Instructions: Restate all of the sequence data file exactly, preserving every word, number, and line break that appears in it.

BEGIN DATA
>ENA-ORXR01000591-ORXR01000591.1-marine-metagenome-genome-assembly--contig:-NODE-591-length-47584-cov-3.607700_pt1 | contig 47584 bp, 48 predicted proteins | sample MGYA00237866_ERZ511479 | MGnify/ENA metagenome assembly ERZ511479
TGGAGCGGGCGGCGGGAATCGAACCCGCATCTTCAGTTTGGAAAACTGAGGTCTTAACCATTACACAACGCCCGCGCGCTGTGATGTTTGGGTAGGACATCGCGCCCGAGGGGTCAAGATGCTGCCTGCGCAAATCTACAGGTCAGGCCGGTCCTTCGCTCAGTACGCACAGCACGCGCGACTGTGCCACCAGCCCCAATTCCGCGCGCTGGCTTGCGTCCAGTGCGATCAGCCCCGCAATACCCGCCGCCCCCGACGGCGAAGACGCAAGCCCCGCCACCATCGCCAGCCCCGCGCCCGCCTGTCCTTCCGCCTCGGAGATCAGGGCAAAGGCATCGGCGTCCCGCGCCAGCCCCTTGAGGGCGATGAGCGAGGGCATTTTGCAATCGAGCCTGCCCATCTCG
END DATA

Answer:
>ENA-ORXR01000591-ORXR01000591.1-marine-metagenome-genome-assembly--contig:-NODE-591-length-47584-cov-3.607700_pt1 | contig 47584 bp, 48 predicted proteins | sample MGYA00237866_ERZ511479 | MGnify/ENA metagenome assembly ERZ511479
TGGAGCGGGCGGCGGGAATCGAACCCGCATCTTCAGTTTGGAAAACTGAGGTCTTAACCATTACACAACGCCCGCGCGCTGTGATGTTTGGGTAGGACATCGCGCCCGAGGGGTCAAGATGCTGCCTGCGCAAATCTACAGGTCAGGCCGGTCCTTCGCTCAGTACGCACAGCACGCGCGACTGTGCCACCAGCCCCAATTCCGCGCGCTGGCTTGCGTCCAGTGCGATCAGCCCCGCAATACCCGCCGCCCCCGACGGCGAAGACGCAAGCCCCGCCACCATCGCCAGCCCCGCGCCCGCCTGTCCTTCCGCCTCGGAGATCAGGGCAAAGGCATCGGCGTCCCGCGCCAGCCCCTTGAGGGCGATGAGCGAGGGCATTTTGCAATCGAGCCTGCCCATCTCG